3. Mariko Nagata, Sonoko Ishino, Takeshi Yamagami, Yoshizumi Ishino, Replication protein A complex in Thermococcus kodakarensis interacts with DNA polymerases and helps their effective strand synthesis, Bioscience, Biotechnology and Biochemistry, 10.1080/09168451.2018.1559722, 83, 4, 695-704, 2019.01, Replication protein A (RPA) is an essential component of DNA metabolic processes. RPA binds to single-stranded DNA (ssDNA) and interacts with multiple DNA-binding proteins. In this study, we showed that two DNA polymerases, PolB and PolD, from the hyperthermophilic archaeon Thermococcus kodakarensis interact directly with RPA in vitro. RPA was expected to play a role in resolving the secondary structure, which may stop the DNA synthesis reaction, in the template ssDNA. Our in vitro DNA synthesis assay showed that the pausing was resolved by RPA for both PolB and PolD. These results supported the fact that RPA interacts with DNA polymerases as a member of the replisome and is involved in the normal progression of DNA replication forks..
4. Kouta Mayanagi, Sonoko Ishino, Tsuyoshi Shirai, Takuji Oyama, Shinichi Kiyonari, Daisuke Kohda, Kosuke Morikawa, Yoshizumi Ishino, Direct visualization of DNA baton pass between replication factors bound to PCNA, Scientific reports, 10.1038/s41598-018-34176-2, 8, 1, 2018.12, In Eukarya and Archaea, the lagging strand synthesis is accomplished mainly by three key factors, DNA polymerase (Pol), flap endonuclease (FEN), and DNA ligase (Lig), in the DNA replication process. These three factors form important complexes with proliferating cell nuclear antigen (PCNA), thereby constructing a platform that enable each protein factor to act successively and smoothly on DNA. The structures of the Pol-PCNA-DNA and Lig-PCNA-DNA complexes alone have been visualized by single particle analysis. However, the FEN-PCNA-DNA complex structure remains unknown. In this report, we for the first time present this tertiary structure determined by single particle analysis. We also successfully visualized the structure of the FEN-Lig-PCNA-DNA complex, corresponding to a putative intermediate state between the removal of the DNA flap by FEN and the sealing of the nicked DNA by Lig. This structural study presents the direct visualization of the handing-over action, which proceeds between different replication factors on a single PCNA clamp bound to DNA. We detected a drastic conversion of the DNA from a bent form to a straight form, in addition to the dynamic motions of replication factors in the switching process..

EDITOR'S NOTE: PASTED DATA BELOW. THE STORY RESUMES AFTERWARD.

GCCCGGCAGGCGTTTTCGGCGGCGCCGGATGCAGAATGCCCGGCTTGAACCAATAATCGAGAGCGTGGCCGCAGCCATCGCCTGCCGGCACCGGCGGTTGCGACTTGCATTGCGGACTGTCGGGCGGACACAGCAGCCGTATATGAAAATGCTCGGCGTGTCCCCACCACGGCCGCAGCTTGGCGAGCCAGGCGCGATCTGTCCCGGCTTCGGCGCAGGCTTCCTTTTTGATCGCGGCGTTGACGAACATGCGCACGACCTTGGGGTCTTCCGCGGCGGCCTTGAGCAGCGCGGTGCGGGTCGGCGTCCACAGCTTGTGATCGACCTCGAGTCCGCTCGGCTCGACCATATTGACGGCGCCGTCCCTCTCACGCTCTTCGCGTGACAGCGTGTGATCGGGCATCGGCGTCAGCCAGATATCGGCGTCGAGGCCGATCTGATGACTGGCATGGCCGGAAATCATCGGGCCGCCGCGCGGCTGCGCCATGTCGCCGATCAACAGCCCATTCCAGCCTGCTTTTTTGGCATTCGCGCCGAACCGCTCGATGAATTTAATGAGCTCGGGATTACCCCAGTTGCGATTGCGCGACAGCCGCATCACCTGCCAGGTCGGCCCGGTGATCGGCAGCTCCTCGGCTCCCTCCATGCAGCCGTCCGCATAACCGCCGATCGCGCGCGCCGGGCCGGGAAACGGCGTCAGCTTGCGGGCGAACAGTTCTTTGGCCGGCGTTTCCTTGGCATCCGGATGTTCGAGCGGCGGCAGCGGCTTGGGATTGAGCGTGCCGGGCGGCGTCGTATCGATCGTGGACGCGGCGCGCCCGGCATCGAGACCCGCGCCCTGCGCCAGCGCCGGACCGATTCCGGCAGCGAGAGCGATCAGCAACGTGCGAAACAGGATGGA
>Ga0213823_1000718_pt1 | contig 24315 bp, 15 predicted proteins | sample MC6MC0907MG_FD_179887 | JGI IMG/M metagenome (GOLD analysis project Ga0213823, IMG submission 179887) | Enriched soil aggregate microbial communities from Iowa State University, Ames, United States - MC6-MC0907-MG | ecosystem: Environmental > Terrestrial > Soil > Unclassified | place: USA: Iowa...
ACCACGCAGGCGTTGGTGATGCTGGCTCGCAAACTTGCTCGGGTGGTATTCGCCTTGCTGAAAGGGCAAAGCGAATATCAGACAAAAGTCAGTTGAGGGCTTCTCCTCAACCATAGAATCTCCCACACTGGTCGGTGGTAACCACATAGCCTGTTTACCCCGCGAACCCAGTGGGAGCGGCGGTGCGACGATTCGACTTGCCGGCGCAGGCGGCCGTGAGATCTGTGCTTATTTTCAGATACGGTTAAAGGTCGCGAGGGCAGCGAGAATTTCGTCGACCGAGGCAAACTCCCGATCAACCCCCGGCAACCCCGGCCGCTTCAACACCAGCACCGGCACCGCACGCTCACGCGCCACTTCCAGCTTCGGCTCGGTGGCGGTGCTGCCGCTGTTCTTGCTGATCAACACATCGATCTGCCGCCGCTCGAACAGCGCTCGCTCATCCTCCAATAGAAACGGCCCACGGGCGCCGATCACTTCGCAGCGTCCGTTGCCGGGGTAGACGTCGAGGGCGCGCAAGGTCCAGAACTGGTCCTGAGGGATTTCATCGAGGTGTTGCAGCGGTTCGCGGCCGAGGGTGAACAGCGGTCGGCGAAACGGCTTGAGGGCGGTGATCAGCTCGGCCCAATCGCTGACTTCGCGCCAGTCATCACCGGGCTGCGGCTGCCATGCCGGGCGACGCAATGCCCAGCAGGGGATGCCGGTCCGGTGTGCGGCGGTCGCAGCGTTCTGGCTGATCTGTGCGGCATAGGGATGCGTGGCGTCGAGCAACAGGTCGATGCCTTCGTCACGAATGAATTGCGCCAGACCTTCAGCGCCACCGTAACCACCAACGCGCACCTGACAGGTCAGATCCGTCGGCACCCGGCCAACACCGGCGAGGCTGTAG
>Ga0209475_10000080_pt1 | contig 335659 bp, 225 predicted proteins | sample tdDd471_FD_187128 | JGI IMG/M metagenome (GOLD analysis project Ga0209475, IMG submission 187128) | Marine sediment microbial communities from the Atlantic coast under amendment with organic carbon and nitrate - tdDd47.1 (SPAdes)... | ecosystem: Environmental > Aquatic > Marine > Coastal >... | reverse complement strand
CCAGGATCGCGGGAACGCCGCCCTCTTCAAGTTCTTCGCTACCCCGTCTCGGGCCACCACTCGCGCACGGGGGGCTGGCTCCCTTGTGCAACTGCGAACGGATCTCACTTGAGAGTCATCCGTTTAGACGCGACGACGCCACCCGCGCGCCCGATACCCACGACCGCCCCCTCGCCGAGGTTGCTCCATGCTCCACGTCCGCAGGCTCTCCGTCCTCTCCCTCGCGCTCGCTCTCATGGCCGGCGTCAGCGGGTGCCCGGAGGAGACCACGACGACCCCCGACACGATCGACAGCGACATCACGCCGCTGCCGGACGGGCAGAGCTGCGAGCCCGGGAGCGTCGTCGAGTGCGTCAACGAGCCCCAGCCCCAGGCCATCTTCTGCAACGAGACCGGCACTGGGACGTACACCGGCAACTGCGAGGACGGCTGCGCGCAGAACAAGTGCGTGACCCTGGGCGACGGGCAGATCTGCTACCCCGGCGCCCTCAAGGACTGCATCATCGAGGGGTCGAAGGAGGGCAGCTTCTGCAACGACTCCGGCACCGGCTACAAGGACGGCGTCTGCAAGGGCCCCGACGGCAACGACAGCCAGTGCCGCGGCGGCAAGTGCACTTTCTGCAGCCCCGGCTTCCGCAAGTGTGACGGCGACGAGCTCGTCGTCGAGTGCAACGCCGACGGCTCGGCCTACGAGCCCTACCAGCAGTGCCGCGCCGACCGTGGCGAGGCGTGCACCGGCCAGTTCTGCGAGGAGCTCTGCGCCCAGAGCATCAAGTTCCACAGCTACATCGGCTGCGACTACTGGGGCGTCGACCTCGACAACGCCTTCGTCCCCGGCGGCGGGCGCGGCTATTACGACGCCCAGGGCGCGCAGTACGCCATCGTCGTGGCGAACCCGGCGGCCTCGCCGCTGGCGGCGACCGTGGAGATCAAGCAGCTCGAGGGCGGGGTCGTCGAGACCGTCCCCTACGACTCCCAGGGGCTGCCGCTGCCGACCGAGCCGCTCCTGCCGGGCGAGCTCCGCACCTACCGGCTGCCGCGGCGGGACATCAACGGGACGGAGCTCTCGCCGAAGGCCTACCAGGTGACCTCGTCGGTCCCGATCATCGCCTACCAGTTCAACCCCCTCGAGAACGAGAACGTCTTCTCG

5. Miyako Shiraishi, Sonoko Ishino, Matthew Heffernan, Isaac Cann, Yoshizumi Ishino, The mesophilic archaeon Methanosarcina acetivorans counteracts uracil in DNA with multiple enzymes